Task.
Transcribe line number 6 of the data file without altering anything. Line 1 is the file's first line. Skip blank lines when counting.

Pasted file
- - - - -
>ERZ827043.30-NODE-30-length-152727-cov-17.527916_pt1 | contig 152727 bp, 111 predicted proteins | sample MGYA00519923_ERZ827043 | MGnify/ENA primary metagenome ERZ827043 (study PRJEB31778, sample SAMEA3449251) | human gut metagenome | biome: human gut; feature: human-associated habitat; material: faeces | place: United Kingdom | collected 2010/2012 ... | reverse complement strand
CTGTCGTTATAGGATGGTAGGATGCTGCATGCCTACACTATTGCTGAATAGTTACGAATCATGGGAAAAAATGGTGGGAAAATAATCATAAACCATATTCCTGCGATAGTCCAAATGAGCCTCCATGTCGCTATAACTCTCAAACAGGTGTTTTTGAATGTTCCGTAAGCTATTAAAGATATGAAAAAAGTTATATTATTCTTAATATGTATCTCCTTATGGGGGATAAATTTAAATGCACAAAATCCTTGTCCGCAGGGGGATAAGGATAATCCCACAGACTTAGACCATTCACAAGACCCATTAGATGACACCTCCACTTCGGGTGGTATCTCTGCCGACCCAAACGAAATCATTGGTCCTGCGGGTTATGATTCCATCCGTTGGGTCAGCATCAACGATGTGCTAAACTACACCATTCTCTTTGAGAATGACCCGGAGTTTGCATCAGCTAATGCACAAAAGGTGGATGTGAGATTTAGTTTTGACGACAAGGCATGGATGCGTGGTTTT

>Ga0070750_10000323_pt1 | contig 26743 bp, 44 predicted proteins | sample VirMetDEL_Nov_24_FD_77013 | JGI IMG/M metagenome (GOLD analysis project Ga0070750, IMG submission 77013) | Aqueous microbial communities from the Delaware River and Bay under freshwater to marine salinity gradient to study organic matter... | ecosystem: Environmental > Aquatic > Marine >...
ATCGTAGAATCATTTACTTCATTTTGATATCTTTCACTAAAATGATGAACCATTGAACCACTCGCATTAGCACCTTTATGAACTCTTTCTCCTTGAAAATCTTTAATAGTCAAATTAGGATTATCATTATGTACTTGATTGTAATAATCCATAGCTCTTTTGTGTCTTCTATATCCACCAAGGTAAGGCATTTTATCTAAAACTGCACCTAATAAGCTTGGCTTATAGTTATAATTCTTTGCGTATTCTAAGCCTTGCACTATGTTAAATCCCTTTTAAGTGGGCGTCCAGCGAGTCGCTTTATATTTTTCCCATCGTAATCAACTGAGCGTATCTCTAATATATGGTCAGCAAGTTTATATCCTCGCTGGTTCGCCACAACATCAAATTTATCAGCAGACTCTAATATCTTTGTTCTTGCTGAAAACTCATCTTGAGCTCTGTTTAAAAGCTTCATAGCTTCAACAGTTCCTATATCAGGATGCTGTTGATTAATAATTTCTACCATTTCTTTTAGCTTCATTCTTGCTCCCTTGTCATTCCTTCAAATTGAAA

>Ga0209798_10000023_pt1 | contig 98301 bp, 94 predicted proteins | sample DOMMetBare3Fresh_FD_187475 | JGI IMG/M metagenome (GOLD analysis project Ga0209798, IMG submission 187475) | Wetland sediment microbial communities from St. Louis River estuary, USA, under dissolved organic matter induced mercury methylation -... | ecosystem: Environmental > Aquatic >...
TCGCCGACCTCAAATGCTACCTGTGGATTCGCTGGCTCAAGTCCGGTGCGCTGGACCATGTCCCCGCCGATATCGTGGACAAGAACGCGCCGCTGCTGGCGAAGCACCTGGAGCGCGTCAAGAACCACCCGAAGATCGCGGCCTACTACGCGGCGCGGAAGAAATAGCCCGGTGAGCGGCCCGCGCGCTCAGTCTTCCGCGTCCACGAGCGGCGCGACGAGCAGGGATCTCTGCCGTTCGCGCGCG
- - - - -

TCGCCGACCTCAAATGCTACCTGTGGATTCGCTGGCTCAAGTCCGGTGCGCTGGACCATGTCCCCGCCGATATCGTGGACAAGAACGCGCCGCTGCTGGCGAAGCACCTGGAGCGCGTCAAGAACCACCCGAAGATCGCGGCCTACTACGCGGCGCGGAAGAAATAGCCCGGTGAGCGGCCCGCGCGCTCAGTCTTCCGCGTCCACGAGCGGCGCGACGAGCAGGGATCTCTGCCGTTCGCGCGCG